Every few days I select a word and I do a Google image search to see what comes up. This week’s word was “uncertain”, based on that weird feeling I get in my stomach when there are things around me that I can’t define, that I can’t control. While there were a ton of images that came up related to the famous Ben Franklin quote: “In this world nothing is certain but death and taxes”, another image/quote really caught my eye. Maybe it was because of it’s similariteis to Pliny the Elder’s uncertainty quote, or maybe it was the big black text on white background that made me really take notice:
What’s uncertain in my life?
Hmmm — from macro to micro it includes:
Syria, ISIS, Russia, migrant crisis, political unrest across the globe, interest rates, Zika virus, SCOTUS, POTUS, political apathy, teenage apathy, retirement and college funds, time management, client load, stock market, corporate growth, future growth, home construction, community issues, faith issues, family issues, environmental issues, not to mention: death and taxes. You name it, there are questions of uncertainty all around me/us.
When you hear “old-timers” (which I wonder when I ‘officially’ join) talk about the good ‘ol days “when things were easy”, it sounds like uncertainty is a modern phenomenon. But truthfully every era, every generation, every community has had uncertainty. And on that I am certain. My grandparents might have talked about the “good days”, but they had WWII, the threat of communism and the atomic bomb as massive components of uncertainty. My parent’s uncertainty included Vietnam, Watergate, Three Mile Island, debt and how to raise three kids. What people who talk about the “good days” are reflecting on isn’t a lack of uncertainty, but rather hindsight.
Hindsight provides new eyes. — Wayne Dyer
Hindsight makes the uncertain certain because you can see that everything you did, and every issue you faced had an outcome, and you are still here to talk about it. Hindsight can make even the most uncertain of times feel like “good ‘ol days”. But when you are in the midst of uncertainty, most don’t have the foresight to know that it will become clear later.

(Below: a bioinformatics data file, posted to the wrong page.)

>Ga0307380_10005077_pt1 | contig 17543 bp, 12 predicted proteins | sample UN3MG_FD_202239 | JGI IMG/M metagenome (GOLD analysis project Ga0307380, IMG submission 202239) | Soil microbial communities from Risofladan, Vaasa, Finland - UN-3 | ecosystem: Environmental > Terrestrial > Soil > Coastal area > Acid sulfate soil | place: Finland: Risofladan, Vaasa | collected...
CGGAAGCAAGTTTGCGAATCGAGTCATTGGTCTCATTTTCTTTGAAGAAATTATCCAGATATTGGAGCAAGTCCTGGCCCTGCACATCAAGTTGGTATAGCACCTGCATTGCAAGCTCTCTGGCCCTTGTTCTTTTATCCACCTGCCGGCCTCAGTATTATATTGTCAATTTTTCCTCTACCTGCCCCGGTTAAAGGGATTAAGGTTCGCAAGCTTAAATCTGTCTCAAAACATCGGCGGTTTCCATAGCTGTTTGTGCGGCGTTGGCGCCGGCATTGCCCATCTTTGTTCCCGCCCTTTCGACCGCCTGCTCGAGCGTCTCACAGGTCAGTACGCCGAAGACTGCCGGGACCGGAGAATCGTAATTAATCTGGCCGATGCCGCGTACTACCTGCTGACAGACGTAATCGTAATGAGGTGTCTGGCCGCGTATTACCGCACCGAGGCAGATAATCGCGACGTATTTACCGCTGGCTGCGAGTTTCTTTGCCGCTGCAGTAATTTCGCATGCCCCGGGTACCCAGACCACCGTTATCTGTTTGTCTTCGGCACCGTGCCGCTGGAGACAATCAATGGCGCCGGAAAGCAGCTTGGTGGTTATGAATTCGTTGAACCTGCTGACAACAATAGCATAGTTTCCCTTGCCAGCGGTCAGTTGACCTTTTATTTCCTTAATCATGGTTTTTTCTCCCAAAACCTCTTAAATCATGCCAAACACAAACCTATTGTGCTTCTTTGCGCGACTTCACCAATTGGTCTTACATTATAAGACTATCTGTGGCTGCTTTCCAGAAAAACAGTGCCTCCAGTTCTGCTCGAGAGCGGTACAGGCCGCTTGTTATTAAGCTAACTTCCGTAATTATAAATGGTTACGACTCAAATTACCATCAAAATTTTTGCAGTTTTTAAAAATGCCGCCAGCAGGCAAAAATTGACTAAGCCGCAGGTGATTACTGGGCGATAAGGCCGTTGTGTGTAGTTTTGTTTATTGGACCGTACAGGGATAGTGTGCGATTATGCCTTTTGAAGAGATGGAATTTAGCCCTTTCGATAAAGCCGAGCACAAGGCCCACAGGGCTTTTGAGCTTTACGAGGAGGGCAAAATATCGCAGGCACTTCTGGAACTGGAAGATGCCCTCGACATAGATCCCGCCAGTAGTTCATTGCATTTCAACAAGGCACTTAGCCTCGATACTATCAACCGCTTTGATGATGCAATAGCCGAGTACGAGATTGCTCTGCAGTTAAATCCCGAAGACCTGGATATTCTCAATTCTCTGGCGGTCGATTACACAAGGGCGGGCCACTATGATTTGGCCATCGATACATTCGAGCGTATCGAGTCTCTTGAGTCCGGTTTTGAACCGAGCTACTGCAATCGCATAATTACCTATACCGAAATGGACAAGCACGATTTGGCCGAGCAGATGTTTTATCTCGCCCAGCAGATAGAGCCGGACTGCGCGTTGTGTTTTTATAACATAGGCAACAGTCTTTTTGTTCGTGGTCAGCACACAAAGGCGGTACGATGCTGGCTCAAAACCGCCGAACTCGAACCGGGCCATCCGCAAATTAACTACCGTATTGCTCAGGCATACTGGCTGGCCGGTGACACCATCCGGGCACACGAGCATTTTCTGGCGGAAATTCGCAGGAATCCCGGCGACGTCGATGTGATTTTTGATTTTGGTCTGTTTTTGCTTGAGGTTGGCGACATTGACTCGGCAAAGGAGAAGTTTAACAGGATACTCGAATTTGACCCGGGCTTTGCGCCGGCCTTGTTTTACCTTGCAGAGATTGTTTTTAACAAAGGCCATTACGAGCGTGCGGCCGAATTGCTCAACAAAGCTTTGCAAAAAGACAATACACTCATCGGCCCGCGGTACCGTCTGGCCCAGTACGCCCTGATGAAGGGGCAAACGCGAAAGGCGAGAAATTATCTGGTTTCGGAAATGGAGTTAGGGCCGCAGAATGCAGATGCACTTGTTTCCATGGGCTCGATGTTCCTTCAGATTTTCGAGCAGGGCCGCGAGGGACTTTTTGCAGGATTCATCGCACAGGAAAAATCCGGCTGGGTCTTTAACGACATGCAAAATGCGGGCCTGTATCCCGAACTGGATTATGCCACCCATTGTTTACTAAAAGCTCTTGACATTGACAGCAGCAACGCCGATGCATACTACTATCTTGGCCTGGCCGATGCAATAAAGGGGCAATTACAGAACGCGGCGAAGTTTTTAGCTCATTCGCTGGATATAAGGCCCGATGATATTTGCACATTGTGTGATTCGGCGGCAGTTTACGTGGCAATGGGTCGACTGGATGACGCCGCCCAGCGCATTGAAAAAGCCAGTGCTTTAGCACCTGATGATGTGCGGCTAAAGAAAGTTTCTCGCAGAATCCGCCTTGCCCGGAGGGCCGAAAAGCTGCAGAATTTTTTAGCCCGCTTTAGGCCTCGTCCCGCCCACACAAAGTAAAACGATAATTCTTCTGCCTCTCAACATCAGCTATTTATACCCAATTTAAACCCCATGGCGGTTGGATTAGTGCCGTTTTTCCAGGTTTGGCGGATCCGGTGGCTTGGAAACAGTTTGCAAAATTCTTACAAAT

Our species is the most intelligent (or so we’ve been told), but we are also the most emotional. Uncertainty can be crippling when emotions override intellect. Three easy things to bring emotion in check in terms of the uncertain:
- We cannot control the world — even our small part of the world.
- We cannot make the laundry list of challenges disappear.
- But we can control how the uncertainty around us makes us act, makes us think and makes us feel.
Now it’s time for me to look back at my list of personal uncertainties (see top of article) and evaluate them with a little hindsight. Finding: its easier to handle the massive number of uncertainties when I remember that it’s not “new” to have them, and that the majority of them are issues that I can’t control and should not obsess on. And with that, I feel better. And I am able to focus more strongly on those things immediately in front of me.
So today, I challenge you to write out your uncertainties. Write them down, file them away, and reflect on them later. How many work themselves out? How many were you able to change because of foresight and being proactive about them? We live in uncertain times. That is #truth. But that’s always been the case, and will be the case forever more. But our outlook on uncertainty doesn’t have to control us. Of that I too am certain.
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Patrick Jager is the CEO of CORE Innovation Group — expert strategy and implementation in media, communications and business development.